Short Story – The Plant

“It’s like a pet,” he said, “but you can just forget about it.” I told him that I’d had a real pet once, and I’d forgotten about that too, and we’d eventually had to scrape it up with a spatula. He mumbled something about a lazy waster and shut the door behind him. But I did forget.

One day, I just saw it there on the side. Its green leaves were tinted a flaky yellow; the sickliest bald child in the hospice; and its form was sallow and withered, with a Charlie Brown hunch of dejection, she-loves-me-not petals angled toward the soil. On my way out, I spat into the pot. The human body is 60% water.

When you’re young, spitting’s an affectation, almost a hobby. Standing on corners in a surly group that spreads across the pavement like an occupied nation in a game of Risk, booting flattened 7up cans at passing cars and casually gobbing out dollops of spit – that’s nostalgia. Maybe that’s why I kept doing it. Never once reaching for a watering can, or turning on a tap, but nourishing its roots with with a quick flob on my way out the door – I was grasping on to my youth with 5ml mouthfuls. Pretty soon, the plant had regained its perkiness, standing tall and proud in the dirt, with strong stems and healthy leaves that gave it a posture bordering on arrogance.

I still remember the first time I heard it sneeze.

People’s sneezes are as distinctive as their fingerprints. I saw something in the paper once, about a burglar who’d been disturbed while he was yanking on a laptop charger. He made a break through an open window, and the only trait that was identifiable by the witness was the atchoo that’d honked out of his ski-mask as he fell. I think there was a police line-up, where eight shifty men had to snort a bump of pepper, but maybe I dreamt that part. I didn’t dream the sneeze, though. I recognised it instantly, because it was my own; a bearish RAAA with a effete ssssssh cherry topping, coming from the next room, while my own nose nose sat quietly on my face some yards away. I wondered if there’d be more, if it would evolve vocal chords to converse with or abuse me from across the room.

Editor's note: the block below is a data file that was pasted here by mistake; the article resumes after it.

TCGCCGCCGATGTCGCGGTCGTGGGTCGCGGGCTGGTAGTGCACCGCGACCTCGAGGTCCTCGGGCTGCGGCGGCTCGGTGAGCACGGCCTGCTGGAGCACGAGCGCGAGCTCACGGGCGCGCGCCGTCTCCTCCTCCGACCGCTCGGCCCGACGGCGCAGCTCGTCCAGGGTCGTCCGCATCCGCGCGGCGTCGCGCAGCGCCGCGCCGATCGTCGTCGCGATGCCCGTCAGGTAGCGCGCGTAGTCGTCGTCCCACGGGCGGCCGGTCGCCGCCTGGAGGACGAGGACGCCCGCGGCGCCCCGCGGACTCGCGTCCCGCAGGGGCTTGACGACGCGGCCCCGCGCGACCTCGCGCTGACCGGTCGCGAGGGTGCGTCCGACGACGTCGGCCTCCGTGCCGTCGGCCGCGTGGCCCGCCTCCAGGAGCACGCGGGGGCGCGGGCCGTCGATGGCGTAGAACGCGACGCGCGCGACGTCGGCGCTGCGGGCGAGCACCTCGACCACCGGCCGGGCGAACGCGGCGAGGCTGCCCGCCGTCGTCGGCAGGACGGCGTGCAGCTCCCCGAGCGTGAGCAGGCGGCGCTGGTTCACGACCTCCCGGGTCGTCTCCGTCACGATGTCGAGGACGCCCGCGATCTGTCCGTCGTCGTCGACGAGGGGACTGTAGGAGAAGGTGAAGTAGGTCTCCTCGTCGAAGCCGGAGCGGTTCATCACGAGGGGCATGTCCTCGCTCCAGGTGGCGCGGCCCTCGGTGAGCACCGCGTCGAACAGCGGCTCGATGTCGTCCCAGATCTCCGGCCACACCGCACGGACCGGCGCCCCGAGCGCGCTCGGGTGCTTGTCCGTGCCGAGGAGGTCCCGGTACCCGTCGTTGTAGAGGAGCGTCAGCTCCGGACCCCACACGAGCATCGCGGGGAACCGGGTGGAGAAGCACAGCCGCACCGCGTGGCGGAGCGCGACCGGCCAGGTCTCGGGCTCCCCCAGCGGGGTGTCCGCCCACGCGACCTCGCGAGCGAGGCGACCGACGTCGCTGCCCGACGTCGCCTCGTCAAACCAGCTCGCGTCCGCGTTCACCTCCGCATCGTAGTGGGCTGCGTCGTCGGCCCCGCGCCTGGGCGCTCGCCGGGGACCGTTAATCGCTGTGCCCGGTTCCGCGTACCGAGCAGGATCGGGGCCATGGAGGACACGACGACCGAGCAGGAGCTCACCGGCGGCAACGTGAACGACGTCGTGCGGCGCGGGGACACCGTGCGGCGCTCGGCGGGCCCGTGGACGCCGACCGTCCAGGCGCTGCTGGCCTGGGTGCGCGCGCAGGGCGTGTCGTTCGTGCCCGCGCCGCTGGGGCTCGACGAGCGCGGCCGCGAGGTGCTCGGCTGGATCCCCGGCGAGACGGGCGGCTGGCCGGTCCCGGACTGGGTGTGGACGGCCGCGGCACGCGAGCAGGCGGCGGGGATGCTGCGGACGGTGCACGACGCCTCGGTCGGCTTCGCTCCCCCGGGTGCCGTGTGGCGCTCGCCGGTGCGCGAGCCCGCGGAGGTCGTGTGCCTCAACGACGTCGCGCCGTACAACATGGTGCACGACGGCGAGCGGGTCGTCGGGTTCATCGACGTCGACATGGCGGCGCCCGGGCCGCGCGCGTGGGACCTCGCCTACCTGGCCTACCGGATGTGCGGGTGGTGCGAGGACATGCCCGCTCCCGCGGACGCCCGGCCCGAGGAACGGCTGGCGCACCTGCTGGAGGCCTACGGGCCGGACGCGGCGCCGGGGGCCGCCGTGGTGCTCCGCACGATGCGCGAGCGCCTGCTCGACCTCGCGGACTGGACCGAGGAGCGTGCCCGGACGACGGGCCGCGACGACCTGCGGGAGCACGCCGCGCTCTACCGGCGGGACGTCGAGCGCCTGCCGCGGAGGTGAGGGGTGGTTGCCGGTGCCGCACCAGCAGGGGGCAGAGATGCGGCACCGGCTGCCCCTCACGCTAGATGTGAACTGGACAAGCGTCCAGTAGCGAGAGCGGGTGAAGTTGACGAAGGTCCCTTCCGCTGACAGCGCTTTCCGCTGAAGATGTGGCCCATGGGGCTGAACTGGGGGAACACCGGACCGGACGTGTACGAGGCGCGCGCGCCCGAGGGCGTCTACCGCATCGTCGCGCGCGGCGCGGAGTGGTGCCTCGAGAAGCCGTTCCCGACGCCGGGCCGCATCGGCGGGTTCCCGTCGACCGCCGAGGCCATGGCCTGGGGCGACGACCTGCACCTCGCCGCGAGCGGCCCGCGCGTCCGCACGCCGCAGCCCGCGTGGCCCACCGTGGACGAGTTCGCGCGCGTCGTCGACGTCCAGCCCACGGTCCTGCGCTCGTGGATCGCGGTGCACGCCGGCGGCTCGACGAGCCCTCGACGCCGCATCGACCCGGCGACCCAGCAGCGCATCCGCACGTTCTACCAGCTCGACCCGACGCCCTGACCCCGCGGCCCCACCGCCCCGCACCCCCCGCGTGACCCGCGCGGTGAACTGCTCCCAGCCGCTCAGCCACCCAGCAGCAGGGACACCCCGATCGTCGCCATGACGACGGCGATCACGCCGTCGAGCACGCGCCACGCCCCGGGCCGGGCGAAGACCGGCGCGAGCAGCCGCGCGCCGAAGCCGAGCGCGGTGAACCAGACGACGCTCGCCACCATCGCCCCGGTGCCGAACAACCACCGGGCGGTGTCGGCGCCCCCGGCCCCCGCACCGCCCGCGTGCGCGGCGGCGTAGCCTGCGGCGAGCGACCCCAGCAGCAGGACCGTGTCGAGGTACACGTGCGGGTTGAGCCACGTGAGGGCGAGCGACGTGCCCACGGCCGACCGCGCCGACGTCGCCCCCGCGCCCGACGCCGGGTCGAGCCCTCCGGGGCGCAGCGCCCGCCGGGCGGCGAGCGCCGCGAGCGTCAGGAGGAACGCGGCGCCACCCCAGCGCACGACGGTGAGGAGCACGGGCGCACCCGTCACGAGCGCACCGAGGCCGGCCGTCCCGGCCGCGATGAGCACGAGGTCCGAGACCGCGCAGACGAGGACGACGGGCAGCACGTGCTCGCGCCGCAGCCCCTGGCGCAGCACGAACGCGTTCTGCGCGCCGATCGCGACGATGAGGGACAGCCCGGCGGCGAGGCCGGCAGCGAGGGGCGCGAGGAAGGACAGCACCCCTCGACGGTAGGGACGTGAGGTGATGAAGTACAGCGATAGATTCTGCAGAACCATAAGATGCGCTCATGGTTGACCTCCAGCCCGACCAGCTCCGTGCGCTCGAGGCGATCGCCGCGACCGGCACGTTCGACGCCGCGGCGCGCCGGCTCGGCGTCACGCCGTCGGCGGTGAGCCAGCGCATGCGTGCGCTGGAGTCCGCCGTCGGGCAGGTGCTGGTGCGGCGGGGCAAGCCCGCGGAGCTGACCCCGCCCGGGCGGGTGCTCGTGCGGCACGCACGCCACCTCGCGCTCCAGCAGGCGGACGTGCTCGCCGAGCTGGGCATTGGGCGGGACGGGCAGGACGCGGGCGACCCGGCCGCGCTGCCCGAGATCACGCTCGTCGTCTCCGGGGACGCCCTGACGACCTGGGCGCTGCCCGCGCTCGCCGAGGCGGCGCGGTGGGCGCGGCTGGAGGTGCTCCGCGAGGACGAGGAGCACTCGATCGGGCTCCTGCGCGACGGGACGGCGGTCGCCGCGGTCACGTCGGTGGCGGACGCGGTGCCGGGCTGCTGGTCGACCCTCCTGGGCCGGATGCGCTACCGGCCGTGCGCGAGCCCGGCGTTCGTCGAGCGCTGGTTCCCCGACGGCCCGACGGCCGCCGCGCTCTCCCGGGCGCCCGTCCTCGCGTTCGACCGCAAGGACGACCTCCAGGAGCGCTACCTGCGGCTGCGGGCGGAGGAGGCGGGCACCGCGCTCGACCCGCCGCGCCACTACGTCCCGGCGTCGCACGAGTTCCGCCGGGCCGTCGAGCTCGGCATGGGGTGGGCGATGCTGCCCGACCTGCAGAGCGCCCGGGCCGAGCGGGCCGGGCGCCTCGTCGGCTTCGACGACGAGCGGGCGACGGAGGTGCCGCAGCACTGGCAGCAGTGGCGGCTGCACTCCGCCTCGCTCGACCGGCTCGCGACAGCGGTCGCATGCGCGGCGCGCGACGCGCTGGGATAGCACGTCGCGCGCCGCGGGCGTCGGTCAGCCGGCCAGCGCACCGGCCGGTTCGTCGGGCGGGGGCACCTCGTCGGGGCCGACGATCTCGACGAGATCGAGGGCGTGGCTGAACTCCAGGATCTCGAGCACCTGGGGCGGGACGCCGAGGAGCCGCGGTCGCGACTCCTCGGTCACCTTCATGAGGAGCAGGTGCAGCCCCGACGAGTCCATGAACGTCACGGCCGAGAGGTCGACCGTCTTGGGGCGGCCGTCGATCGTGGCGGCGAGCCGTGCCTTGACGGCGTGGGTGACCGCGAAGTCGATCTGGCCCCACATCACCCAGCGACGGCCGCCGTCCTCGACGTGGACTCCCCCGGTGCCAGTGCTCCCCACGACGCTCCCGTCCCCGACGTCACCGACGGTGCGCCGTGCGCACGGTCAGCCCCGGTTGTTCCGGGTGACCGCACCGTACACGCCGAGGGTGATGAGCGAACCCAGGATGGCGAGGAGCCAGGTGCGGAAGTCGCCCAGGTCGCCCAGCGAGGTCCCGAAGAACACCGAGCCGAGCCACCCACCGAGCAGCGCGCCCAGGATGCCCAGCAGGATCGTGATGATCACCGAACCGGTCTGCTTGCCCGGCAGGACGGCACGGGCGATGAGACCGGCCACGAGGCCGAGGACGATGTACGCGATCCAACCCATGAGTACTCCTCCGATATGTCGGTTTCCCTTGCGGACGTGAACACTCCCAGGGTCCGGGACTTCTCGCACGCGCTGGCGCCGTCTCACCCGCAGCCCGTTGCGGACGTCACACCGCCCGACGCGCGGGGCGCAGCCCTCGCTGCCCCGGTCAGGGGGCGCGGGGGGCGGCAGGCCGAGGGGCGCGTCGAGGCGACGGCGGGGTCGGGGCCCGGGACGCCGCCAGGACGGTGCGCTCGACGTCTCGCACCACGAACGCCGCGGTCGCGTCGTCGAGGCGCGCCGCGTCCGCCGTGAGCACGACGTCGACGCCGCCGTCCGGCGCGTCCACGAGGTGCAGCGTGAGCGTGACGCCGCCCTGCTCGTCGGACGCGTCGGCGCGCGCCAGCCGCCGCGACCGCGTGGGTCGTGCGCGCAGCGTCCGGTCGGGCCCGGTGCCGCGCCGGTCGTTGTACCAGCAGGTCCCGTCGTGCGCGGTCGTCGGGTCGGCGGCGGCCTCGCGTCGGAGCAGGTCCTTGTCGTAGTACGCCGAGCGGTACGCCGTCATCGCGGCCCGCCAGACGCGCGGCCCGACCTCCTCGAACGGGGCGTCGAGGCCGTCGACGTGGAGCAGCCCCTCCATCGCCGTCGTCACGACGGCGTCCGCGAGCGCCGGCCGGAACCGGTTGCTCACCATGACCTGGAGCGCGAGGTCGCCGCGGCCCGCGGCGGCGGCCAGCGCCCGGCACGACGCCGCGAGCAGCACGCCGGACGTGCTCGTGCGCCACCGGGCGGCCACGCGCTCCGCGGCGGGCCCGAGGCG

But over the months, words never came, there was just… an attitude. There was something so aggressive, so unnervingly me about it. Sometimes you’ll catch a glimpse of your father and realise you’re both stood in a weird, unconscious mirror image, as though the folded-arms and left foot turned jauntily outward stance is hard-wired into your DNA. In his little red pot, the plant would bend and rest in the shapes of my bastard son.

I cut back on the watering. Daily salival feeds were down to once a week hocks every Friday morning. I leant down to drop that week’s meal into the soil and felt a light breeze across my forehead; warm and stale, like a dog’s breath. The leaves of the plant had curled themselves into an approximation of human lips, which were dry and cracked like those of a broke-legged hiker laying beside a desert highway. The lips were poised and waiting.

I lean in for the kiss. The lips feel more human than I’d imagined, although maybe I just don’t remember. Ever so slowly, I can feel myself drying. I see a little ticker in my head, like the health bar in a video game. 59%, 58%, down and down; but I don’t care. The plant’s small and it’s a slow process. I could pull myself free at any time, but instead I drop to my knees and hug the counter top, so close that my chin rests against the cold ceramic of the pot. With your eyes closed, you can let yourself imagine almost anything. I keep mine closed, and I imagine it’s her. Maybe I don’t really buy it. Maybe I know she’d be softer and warmer, and that she’d never really let this happen.

But maybe I’d rather be dust than to know any of these things for one more day.

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~ by Stuart on March 21, 2011.

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